AN INVITATION TO A PARTY
Dear Ann and Tom,
It was great to hear from you. Sorry it’s taken me so long to reply (= answer), but I’ve been up to my eyes in work (= very busy) recently. I’m pleased (= happy) to hear that everything is going well with your family and work.
I’m writing to ask you if you have planned anything for next weekend. I was wondering if you’d like to come down here and spend the Saturday with us. We would like you to join us (= come to us) for a small party to celebrate our 15th wedding anniversary. Please, bring your kids along (= take them with you) too. I’m sorry it’s such short notice (= not much time left), but our old friends, who we’d love to be there with us, cannot make it (= come) later.
I hope you can come. Please, drop us a line (= write) to let us know.
More contexts for the new words:
Pat dropped the plate and it broke.
(= let something fall down)
Landlords usually require a month’s notice if you want to move out.
(= the period between the time you tell someone you are going to do something and the time you do it)
I’m writing in reply to your letter of 10 September.
(= in response to/answering)
Match the expression halves.
drop us a. notice
cannot make b. in work
short c. a line
bring a friend d. us
join e. along
be up to your eyes f. it
Complete each gap with one word, then answer the questions.
1. When was the last time you were up to your …………………………. in work? What happened?
2. Is it ok for parents to bring their kids …………………………. when they go to a restaurant? Why/ why not?
3. When did you last …………………………. your best friend a line? What did you write about?
ENGLISH IN USE
There are two sentences in the letter which include adverbs used for emphasizing a quality, feeling or amount:
Sorry it’s taken me so long to reply.
I’m sorry it’s such short notice.
The meaning of both 'so’ and 'such’ is very similar, yet they do differ when it comes to usage. You simply have to be careful about the word that follows and depending on that, choose 'so’ or 'such’.
’So’ is followed by adjectives or adverbs as well as by quantifiers (many, much, few, little), e.g.
She is so clever!
It all happened so quickly!
They earn so much money they don’t know what to do with it.
I have so few friends here in Warsaw.
’Such’ is followed by nouns or an adjective + noun combination; there is also one quantifier which uses 'such’ – 'a lot of’. If the noun is singular, you use 'such a’, if the noun is plural or uncountable, only 'such’ is required. Look at the examples:
Why do you ask such questions?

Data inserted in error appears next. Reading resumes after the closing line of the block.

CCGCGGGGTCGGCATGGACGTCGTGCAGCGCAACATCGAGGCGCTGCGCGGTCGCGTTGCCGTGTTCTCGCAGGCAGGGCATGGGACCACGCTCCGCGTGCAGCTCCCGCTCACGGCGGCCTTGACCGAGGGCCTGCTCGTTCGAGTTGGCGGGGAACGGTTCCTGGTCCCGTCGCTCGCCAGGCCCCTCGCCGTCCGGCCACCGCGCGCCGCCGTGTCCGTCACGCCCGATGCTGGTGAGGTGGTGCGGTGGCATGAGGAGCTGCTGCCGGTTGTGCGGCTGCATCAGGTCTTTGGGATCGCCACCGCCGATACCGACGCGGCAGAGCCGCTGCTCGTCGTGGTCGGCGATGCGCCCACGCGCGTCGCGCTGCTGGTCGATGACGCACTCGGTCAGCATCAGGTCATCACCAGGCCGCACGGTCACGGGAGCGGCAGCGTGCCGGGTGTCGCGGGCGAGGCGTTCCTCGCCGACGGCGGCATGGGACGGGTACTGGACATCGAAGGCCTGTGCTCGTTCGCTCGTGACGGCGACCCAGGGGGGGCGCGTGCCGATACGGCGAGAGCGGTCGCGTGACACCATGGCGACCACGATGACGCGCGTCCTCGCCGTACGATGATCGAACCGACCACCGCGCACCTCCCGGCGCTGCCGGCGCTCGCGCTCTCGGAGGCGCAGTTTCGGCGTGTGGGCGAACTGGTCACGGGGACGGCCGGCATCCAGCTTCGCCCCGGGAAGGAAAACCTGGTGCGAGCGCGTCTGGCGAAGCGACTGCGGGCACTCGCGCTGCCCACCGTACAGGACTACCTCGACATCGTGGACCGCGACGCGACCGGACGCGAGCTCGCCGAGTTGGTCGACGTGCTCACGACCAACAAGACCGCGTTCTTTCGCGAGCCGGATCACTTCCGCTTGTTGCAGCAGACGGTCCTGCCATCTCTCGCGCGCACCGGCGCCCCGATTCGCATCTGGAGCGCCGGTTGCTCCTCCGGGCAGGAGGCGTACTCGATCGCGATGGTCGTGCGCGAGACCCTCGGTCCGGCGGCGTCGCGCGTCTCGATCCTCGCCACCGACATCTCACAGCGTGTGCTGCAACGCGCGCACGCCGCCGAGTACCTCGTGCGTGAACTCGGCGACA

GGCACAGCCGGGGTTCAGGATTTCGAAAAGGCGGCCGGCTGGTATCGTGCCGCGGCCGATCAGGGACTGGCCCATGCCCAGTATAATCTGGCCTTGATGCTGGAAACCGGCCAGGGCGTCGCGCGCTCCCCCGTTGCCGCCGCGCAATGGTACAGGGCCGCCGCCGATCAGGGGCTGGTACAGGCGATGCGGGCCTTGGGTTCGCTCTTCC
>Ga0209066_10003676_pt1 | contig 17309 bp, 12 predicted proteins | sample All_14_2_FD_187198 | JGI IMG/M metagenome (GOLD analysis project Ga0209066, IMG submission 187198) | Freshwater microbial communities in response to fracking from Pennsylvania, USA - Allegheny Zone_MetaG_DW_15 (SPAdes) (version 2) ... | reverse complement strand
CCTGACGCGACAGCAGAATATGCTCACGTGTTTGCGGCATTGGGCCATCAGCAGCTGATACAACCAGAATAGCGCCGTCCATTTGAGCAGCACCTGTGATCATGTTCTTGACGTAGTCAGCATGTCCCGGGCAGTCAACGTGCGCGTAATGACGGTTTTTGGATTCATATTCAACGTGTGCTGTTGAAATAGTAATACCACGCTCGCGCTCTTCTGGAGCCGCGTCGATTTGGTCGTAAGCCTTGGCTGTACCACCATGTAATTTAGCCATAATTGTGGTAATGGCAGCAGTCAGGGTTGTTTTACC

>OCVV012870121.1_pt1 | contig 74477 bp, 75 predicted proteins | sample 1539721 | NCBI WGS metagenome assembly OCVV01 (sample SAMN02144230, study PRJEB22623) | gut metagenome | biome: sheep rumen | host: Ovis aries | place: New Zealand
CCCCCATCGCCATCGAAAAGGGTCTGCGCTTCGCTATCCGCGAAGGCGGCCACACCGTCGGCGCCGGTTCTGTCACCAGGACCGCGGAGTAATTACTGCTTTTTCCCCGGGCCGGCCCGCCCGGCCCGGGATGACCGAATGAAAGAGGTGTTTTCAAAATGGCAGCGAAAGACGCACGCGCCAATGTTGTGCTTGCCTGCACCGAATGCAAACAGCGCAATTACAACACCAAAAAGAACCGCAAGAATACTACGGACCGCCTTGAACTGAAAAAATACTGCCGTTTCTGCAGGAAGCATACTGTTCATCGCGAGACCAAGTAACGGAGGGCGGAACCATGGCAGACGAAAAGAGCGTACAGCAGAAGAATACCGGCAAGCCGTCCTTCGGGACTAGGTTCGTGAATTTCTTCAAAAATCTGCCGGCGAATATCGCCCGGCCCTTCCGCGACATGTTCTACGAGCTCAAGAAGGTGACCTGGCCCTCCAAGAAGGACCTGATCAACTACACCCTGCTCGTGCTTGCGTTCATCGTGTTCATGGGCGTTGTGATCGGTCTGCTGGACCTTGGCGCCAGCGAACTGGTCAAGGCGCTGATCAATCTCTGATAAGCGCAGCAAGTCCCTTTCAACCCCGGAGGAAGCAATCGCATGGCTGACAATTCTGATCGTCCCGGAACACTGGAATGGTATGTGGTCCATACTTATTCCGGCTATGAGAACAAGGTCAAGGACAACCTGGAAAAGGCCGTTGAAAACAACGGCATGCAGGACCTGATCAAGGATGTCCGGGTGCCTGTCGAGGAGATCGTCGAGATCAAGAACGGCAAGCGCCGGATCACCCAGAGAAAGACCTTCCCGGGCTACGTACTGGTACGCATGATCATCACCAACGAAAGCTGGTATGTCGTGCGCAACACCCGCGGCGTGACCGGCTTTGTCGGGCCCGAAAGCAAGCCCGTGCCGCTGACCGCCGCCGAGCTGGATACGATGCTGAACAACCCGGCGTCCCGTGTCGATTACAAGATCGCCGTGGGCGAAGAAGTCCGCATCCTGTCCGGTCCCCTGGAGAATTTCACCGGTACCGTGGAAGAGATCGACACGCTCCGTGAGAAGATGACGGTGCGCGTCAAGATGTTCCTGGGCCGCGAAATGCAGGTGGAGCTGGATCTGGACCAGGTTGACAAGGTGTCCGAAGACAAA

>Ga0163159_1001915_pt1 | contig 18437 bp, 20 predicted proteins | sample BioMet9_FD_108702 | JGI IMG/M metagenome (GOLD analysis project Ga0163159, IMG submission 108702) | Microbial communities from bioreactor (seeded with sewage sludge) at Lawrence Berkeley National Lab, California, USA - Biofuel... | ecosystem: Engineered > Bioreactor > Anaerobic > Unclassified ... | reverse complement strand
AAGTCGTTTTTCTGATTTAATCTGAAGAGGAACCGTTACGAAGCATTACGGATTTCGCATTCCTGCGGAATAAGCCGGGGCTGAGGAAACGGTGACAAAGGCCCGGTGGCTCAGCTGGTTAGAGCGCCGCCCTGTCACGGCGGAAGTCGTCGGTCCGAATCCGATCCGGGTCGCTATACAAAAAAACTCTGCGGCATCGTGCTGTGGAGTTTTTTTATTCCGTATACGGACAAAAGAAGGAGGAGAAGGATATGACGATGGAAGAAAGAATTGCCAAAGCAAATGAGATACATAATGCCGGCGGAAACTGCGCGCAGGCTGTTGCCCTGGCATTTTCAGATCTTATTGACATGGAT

I’d love to have such a dress.
Andy is such a kind man.
I hate such hot weather!
There are such a lot of people in shops before Christmas.
A/ This is Henry’s seventh shot of vodka!
B/ He sure DRINKS LIKE A FISH!
If somebody drinks like a fish, they drink a lot of alcohol regularly.
PHRASAL VERBS CLOSE-UP
1. When you DRINK TO something, you wish for health, happiness, or success for someone, then lift your glass and drink from it.
Let’s drink to the bride and groom.
„Here’s to a happy future then.” „I’ll drink to that!”
2. When you DRINK something IN, you experience it with great enjoyment.
Sit out on the terrace and drink in the amazing view.
They drank in the words of their leader.
Decide if these sentences are true or false. Correct the false ones.
1. When you drink something in, you drink a whole glass very quickly.
2. When you drink to someone’s health, you wish them well.
3. When you drink like a fish, you drink a lot of water.
With the wedding season upon us, the couples about to get married face the perennial problem: who to invite? Of course, they would like to invite all the friends and relatives, but – more often than not – the wedding budget won’t stretch that far. So, how do you make the selection so that the newly-weds don’t immediately become the black sheep of the family? Well, you definitely have to include your parents, siblings, godparents, and best friends. Add to that the obligatory “plus ones,” and the list grows rather huge. Of course, you mustn’t forget to invite anyone who has invited you to their ceremony! Overwhelmed? Try hiring a wedding planner – she will make all the choices for you. For a fee!
– perennial – permanent, recurring
– the newly-weds – the couple that have just got married
– the black sheep – someone not approved of because they are thought to behave badly
– godparents – the special people during the baptism ceremony
– plus ones – people accompanying the main guests, e.g. boyfriends/ girlfriends
– overwhelmed – shocked
KEY TO EXERCISES
1. False – you enjoy something.
3. False – you drink a lot of alcohol.